When starting your baby on foods, begin with only one food. If you choose pureed apple, make sure it is just apple and not apple and pear for example. It is easier for your baby when there is only one flavour. Another reason for this is that trying one food at a time can help you identify if your baby is allergic to any food. Keep a food diary and list any reactions your baby might have. Signs of allergies can include vomiting, diarrhoea, a runny nose, bad stomach ache, a rash on the face or anus and gas. If you suspect your baby may be allergic to a food, seek medical advice.

During the months that your baby is moving on to solids, you should still be providing the usual feedings of formula or breast milk to satisfy your baby’s nutritional needs. There are certain foods that should only be introduced when your baby is at least one year old. These include eggs, honey, cow’s milk, citrus fruits and juices. The reason to wait until your baby is older for the citrus products is because they are very acidic and can cause a painful nappy rash. Cow’s milk does not provide sufficient nutrients for an infant. Honey can contain spores that are harmless to adults but might affect your baby. Eggs can cause a allergic reaction if given to young.

There are also certain foods that should only be given to your baby when he/she is two or three years old. These include any seafood or any nut products. If a family member has any allergies, your child is at higher risk of having an allergy, so take this in to consideration.

At this time you should try introducing your baby to a cup. Look for one with big handles and a lid. Give your baby water when he/she is getting used to the cup. This will avoid a sticky clean up if he/she messes. You can then move on to juices, but these must be 100% fruit juice. You might want to dilute these juices with water. Make sure your baby has less than 120ml of juice a day. The reason for this is that the extra calories do not give the same nutrition as breast milk, but they do have calories and can cause diarrhoea and contribute to your baby becoming overweight. When your baby is about nine months old, he/she will probably be ready to move away from the pureed foods and move on to chunkier textured foods.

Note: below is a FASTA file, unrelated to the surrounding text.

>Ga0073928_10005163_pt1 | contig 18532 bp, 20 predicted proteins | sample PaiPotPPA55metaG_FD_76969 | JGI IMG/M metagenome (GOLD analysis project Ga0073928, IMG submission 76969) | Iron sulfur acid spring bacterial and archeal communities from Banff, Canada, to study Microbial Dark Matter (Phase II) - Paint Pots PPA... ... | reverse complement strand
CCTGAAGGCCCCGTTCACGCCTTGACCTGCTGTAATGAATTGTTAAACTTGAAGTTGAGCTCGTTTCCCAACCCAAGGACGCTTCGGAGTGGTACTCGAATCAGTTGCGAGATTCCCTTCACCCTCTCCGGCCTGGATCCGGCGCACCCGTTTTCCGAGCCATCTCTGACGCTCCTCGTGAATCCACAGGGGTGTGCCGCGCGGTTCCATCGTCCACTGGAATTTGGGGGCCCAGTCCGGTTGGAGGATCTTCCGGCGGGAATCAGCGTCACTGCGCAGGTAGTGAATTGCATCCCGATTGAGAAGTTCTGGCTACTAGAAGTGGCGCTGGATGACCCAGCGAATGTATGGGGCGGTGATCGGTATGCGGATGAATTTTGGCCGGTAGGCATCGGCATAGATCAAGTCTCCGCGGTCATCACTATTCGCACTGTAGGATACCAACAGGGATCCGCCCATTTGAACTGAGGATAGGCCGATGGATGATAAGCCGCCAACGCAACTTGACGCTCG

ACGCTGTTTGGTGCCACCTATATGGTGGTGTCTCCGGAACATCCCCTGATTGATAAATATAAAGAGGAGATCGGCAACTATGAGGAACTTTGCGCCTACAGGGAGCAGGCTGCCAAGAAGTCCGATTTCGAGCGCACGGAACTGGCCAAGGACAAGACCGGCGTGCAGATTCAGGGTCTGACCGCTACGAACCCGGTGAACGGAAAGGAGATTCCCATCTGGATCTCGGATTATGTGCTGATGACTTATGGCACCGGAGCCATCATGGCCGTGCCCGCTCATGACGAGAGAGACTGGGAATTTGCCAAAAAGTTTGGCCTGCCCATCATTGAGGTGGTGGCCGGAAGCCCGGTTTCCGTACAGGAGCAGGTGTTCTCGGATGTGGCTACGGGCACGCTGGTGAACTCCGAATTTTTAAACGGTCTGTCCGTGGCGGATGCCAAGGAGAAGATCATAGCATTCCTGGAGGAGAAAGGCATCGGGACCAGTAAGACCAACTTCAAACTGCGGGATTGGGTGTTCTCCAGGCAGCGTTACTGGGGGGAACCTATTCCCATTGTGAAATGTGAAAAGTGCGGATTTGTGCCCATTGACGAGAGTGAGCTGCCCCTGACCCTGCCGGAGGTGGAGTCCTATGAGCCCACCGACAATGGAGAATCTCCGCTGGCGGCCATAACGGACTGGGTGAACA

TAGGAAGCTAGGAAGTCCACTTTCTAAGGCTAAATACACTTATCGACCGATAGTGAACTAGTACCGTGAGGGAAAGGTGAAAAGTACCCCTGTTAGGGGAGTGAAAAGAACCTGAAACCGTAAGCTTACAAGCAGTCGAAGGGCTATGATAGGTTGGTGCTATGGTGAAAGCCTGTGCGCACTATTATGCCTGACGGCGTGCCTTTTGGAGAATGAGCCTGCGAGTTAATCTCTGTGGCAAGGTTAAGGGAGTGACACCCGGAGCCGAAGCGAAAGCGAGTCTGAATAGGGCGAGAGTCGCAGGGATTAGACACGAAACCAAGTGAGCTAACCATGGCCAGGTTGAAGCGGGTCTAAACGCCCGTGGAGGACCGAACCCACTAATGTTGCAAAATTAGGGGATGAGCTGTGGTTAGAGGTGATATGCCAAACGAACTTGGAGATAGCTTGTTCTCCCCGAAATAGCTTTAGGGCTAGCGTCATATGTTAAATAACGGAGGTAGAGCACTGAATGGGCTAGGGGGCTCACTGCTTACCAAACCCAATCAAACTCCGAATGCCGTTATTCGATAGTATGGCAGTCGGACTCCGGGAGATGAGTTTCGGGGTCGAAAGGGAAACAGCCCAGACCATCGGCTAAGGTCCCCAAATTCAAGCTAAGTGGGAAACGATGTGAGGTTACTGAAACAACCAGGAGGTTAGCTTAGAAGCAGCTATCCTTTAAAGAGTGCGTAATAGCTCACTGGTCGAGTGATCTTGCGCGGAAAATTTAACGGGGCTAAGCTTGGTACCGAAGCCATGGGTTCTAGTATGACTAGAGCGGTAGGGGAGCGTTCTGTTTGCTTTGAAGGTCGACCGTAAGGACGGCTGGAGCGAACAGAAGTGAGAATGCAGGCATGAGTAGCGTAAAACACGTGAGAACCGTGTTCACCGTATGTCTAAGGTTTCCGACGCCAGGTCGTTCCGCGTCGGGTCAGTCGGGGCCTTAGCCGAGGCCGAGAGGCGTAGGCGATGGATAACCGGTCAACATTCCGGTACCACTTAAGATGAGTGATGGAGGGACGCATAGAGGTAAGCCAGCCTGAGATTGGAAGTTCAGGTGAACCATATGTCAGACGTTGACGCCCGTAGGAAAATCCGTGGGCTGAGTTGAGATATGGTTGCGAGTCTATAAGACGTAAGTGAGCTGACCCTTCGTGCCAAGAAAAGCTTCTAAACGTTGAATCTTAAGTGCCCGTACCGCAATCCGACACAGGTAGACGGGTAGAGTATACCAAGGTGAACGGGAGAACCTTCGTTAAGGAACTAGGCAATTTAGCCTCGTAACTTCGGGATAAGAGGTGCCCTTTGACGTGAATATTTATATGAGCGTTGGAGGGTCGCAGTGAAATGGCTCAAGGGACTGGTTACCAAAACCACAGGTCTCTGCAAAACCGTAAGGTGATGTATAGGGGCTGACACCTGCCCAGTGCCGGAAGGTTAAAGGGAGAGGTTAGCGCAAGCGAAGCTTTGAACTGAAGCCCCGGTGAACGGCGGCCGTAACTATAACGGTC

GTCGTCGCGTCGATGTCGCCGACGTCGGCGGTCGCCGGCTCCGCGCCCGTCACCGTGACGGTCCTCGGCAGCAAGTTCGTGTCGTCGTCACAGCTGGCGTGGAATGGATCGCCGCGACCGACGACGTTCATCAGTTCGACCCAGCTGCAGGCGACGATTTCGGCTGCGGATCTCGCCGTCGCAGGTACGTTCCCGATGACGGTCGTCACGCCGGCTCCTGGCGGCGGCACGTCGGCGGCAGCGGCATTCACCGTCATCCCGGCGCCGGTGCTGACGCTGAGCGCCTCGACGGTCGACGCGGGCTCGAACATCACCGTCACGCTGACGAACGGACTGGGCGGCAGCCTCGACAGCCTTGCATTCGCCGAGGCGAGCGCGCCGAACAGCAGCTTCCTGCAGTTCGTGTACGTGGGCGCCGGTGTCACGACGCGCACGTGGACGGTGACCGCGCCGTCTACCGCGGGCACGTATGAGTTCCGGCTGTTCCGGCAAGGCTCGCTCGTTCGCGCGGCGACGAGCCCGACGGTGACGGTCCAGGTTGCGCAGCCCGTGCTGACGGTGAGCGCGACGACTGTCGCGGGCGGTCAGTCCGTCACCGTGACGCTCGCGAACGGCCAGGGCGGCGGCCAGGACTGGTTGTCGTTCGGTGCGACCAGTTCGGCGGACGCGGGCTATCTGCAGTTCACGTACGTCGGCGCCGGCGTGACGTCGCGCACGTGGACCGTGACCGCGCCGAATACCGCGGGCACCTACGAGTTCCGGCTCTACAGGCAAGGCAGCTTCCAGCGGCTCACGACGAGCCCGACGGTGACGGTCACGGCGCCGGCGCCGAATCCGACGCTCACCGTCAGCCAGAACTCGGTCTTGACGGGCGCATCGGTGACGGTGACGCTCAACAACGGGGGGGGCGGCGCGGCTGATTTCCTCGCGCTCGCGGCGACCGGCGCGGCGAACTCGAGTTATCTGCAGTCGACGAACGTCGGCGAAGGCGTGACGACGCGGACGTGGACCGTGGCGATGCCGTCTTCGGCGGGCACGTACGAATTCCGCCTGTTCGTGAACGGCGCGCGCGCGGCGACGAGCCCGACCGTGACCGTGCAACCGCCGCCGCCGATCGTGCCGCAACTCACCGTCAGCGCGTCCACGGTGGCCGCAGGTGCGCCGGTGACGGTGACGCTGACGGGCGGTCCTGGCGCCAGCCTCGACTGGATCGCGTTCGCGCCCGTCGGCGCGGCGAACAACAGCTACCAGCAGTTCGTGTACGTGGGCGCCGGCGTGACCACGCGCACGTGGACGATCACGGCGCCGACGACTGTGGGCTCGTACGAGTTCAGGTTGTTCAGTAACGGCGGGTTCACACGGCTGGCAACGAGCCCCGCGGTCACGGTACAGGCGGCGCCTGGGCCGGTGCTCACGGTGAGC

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Tips for Travelling with a Baby

Travelling with a baby can be a little daunting but do not forget that your baby is extremely adaptable. You might even learn to love travelling with one so small, as your baby is very portable at this young age. Some people really enjoy travelling with their babies and plan all sorts of expeditions. It is toddlers who may present more challenges, as they can walk and therefore keep their parents on their toes in a less than relaxing fashion. So, here are some top tips for travelling with your baby:

Try to plan your flights for the times that your baby normally sleeps. If she has a good stretch in the afternoon (or night) make this a requisite part of booking your flight. Bear in mind that aeroplanes get delayed all the time so even your well-planned travelling times can go to pot. Make sure you pack extra food/milk/toys for all eventualities.
Take a baby sleeping bag on board the plane so that your baby feels comforted and has a sleep association with her, the same goes for a favourite toy.
Breast or bottle feed as you take off, this will reduce the unpleasant sensation in her ears as the pressure increases.
Check whether your normal formula milk is available at your given destination, so that you can make arrangements to take enough with you, if not.
If the country is hot, ensure you offer enough water and be careful about the source. Cooled, boiled water is essential for young babies.
Don’t buy food that has been cooked on the streets for your baby. You do not know what standards of hygiene have been put in place. Generally speaking foods like bananas that have a skin on them so are kept clean are fine – just make sure they are ripe (not green).
Make sure you know whether you can hire buggies or car seats, this will make your journey much less stressful. There is nothing worse than lugging around huge piles of baby paraphernalia, when you don’t need to. Check that the car seat or buggy that you hire conforms with that countries safety regulations (which may not be a stringent as the UKs). Before you take the car seat or buggy away check that all the straps work and that the car seat is fitted correctly in your car.
Bring toys and books for the journey and little bite-sized snacks (if your baby is weaned) to stave off any hunger pangs.
Find out whether the place you are staying in has a washing machine and if so, pack lightly. Carting around a huge wardrobe is less than pleasant with a baby in tow.
Instead of lugging baby sterilising equipment with you, but a liquid sterilizer which can be added to water once you arrive. Most chemists can advise you on which one is suitable.
Don’t forget to pack adequate protection from the sun if you are going somewhere hot. Babies have very delicate skin and sun damage can be very harmful so read our feature on keeping your baby cool in hot weather.